Millions of root canals are performed every year by many qualified dentists and endodontists. A root canal procedure has a high success rate and can save your tooth from extraction. If the procedure fails, your dentist will do a re-treatment and perform the procedure again. Typically a canal may have been missed because it was hidden by a filling or other obstruction. Although with new dental technology this is less likely to occur.
Any infection in the body is best cured when the person is in good health. This factor can determine how quickly the body heals and how complete the healing process is. Some diseases like cancer, diabetes, and medications for other conditions such as arthritis and heart disease can weaken the body’s defense system making the tooth infection harder to remove.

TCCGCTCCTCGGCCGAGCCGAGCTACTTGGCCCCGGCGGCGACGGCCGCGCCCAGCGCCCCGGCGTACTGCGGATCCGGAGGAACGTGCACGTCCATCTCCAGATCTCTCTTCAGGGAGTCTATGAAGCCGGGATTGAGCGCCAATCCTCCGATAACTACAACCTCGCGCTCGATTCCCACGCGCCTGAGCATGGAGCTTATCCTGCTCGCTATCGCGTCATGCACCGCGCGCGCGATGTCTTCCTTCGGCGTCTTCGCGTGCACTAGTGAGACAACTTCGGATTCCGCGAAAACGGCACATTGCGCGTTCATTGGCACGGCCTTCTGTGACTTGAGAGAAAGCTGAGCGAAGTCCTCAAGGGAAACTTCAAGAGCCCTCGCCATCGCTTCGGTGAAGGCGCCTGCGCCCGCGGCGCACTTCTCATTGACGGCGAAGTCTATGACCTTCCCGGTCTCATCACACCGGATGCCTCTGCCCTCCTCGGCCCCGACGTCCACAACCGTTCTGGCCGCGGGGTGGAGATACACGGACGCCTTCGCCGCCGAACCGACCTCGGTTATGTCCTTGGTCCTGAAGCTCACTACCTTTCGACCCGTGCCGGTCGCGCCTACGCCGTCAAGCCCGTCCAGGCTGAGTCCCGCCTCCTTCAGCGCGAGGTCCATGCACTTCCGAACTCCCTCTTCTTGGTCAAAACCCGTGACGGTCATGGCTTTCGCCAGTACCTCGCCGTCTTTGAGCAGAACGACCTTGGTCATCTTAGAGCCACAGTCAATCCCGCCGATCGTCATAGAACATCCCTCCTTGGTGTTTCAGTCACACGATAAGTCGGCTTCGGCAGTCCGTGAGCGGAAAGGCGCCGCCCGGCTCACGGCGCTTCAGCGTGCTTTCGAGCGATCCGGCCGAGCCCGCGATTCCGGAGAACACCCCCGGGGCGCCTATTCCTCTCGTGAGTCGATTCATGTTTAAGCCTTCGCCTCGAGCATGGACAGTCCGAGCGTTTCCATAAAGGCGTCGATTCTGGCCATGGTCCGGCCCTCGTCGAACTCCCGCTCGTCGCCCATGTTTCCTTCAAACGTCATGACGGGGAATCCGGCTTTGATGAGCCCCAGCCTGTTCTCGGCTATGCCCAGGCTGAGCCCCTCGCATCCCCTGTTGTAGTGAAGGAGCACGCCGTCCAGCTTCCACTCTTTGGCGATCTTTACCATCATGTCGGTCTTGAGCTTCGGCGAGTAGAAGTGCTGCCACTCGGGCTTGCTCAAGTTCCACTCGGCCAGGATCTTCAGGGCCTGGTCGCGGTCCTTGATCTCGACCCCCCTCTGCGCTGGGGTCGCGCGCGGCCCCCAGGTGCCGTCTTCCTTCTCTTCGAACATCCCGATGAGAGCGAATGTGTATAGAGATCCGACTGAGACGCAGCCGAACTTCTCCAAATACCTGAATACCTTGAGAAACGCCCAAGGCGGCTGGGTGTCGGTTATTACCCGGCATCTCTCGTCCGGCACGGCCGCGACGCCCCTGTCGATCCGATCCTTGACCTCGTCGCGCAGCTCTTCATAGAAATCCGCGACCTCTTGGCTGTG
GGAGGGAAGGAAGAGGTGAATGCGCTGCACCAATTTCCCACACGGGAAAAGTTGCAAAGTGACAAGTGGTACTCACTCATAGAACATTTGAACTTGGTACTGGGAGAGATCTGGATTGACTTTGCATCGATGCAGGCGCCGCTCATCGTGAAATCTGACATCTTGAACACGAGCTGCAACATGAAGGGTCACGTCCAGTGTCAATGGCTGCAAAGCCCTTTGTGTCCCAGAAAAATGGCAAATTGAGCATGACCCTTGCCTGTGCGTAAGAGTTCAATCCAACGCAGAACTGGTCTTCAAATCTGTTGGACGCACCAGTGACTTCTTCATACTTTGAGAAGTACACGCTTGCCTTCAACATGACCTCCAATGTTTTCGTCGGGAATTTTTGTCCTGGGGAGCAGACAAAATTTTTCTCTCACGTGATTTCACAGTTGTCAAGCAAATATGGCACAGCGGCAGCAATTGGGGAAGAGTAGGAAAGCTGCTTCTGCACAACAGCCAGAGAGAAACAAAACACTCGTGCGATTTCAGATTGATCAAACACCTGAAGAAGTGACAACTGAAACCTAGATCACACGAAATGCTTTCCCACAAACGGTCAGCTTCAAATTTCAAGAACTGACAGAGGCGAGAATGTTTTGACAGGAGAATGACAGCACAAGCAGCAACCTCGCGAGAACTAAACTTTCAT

The Anatomy and Frequency of Root Canals
Dentists can sometimes be challenged by the formation of various roots that the teeth have especially when there are multiple roots. Molars can have four roots, whereas premolars can have one or two roots, and incisors only one. The number, location, and the shape also determine the difficulty of the procedure, with some roots being calcified and more challenging to clean and disinfect. Roots can be straight, crooked or angled and this can cause difficulty in reaching the infection.
The Extent of the Infection
If the infection that originated in the pulp of the tooth spreads to the jawbone, the root canal procedure can usually reverse the infection in the jawbone, but the result can be unpredictable. The patient’s overall health or other infections may lead the dentist to recommend the tooth’s extraction rather than performing the root canal. There are certain types of bacteria like Streptococcus mitis that are hard to remove with just the medicines used for the root canal, and this factor can determine future actions and treatments.